Extreme State Physics at the University of Rochester

Welcome to the Gourdain Research Group website.

Extreme states of matter are most uncommon on Earth. However they are quite common in the Universe and include all its visible matter, especially in the x-ray and gamma-ray ranges. As matter is pulled away from peaceful environments such as Earth or the intergalactic space, it becomes stars, brown dwarves or even black holes. During this migration, it changes its physical properties. In turn these properties define the macroscopic scales of astrophysical systems and understanding universal mechanics requires knowing these properties.

So what is so extreme about these states. Their particle density is usually much larger than solid densities of materials found on Earth (\(~10^{21} cm^{-3}\)) or their temperature is much higher than the 300 K. The difficulty to study these states is overwhelming because these states do not exist naturally. They have to be created in the laboratory using pulsed-power machines, high power lasers, heavy ion beams or free electron lasers. Once created they have to be confined long enough to be studied. The power involved to generate a single sample of extreme state matter is on the order of a terawatt, a power similar to electrical grids of most technologically advanced countries.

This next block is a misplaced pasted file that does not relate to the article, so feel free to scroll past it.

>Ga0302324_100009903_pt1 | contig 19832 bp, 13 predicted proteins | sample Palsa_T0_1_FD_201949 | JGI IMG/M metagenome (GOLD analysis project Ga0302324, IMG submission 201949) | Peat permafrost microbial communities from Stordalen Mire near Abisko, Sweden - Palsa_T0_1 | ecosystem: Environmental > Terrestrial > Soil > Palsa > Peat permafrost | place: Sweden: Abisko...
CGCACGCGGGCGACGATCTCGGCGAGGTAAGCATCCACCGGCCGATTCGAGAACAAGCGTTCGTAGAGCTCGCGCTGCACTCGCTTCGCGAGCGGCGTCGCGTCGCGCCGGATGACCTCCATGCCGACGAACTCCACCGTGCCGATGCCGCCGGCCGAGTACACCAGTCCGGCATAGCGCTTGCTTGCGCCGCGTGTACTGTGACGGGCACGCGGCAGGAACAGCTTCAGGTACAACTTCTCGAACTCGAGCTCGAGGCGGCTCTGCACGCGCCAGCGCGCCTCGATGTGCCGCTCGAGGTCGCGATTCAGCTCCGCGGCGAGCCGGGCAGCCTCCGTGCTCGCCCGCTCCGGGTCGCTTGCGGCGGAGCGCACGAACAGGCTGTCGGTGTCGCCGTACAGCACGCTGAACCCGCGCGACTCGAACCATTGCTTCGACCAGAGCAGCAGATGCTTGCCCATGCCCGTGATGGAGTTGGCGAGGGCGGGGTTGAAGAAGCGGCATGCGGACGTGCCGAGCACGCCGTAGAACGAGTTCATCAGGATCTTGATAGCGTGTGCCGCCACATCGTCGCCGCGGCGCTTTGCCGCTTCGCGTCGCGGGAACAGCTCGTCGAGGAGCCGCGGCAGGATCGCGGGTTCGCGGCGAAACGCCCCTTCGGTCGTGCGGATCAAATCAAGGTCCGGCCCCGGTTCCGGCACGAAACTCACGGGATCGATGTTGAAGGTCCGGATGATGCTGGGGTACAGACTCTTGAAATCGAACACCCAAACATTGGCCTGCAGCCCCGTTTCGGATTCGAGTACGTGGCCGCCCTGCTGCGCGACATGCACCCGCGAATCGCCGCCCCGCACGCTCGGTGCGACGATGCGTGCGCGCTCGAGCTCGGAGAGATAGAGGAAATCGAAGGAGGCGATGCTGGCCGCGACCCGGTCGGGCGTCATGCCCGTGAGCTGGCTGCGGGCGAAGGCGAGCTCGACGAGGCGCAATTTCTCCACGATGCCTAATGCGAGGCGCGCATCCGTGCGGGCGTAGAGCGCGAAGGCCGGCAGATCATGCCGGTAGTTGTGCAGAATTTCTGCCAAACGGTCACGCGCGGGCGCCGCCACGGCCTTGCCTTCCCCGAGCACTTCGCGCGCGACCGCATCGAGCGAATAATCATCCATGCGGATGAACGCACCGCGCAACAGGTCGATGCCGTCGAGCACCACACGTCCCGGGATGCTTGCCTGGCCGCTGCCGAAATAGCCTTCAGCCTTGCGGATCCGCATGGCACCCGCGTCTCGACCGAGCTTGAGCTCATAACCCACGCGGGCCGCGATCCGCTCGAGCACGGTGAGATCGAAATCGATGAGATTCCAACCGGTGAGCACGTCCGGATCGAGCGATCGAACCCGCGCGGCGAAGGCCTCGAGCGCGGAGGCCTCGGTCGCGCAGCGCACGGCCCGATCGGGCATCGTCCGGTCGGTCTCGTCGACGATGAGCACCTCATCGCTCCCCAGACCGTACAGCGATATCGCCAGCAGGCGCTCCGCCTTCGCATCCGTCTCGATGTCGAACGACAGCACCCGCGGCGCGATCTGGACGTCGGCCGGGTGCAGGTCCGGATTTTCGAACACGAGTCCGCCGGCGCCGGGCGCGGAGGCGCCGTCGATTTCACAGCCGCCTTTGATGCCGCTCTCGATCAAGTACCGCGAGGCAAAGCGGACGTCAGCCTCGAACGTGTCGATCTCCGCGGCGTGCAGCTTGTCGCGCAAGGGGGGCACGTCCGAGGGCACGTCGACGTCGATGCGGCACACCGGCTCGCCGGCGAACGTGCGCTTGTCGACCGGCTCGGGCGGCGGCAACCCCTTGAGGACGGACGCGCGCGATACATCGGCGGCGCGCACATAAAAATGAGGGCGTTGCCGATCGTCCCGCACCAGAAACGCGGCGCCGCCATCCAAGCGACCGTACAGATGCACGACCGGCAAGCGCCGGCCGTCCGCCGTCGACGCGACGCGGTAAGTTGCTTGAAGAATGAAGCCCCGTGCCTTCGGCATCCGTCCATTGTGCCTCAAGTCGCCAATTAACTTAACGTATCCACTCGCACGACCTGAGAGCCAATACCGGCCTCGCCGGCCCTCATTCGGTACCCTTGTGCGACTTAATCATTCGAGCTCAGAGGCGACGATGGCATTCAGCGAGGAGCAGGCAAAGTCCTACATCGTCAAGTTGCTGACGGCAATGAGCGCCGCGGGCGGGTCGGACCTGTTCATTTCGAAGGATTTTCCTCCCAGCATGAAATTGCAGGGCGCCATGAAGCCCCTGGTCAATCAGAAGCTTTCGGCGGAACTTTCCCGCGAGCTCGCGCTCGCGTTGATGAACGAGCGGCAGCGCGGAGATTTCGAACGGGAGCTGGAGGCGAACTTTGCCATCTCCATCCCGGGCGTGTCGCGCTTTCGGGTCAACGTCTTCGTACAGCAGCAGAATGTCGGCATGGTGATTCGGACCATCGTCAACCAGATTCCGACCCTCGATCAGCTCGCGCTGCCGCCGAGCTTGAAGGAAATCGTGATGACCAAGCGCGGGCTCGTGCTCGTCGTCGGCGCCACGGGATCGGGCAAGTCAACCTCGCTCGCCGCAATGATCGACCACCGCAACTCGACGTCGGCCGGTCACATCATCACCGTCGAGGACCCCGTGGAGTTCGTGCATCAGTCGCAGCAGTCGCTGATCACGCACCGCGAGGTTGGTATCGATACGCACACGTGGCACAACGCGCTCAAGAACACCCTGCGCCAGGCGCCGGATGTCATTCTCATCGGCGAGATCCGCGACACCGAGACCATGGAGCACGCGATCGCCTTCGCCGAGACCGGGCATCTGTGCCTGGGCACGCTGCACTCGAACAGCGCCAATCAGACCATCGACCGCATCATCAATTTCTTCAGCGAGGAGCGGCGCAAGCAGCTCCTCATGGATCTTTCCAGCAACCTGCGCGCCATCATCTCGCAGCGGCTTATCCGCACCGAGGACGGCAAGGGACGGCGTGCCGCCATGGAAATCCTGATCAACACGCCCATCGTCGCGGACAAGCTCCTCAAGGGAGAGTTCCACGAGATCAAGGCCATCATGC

So how do we do it? We deliver relatively amount of energy (>1 kJ) to a target sample in less than 1 nanosecond (\(10^{-9}\)s). That's a terawatt... During this time, the laboratory tuns into a real astrophysical experimental playground where the properties of matter can be measured and novel physical models can be developed. In these states, most electrons are dissociated from the nucleus of the atoms.

As a result chemistry becomes quite unconventional. If the ions and electrons are far apart, the matter is weakly coupled and the matter is in a plasma state. However if the ions and electrons are packed together then we are in the warn dense matter regime. Our group uses pulsed systems (principally lasers and pulsed-power generators) to study the properties of matter under extreme conditions. Our primary focus is to:

  • explore the fundamental laws of strongly interacting systems;
  • study the formation of flows and shocks under extreme conditions;
  • validate competing physical models by comparing numerical simulations to experimental measurements.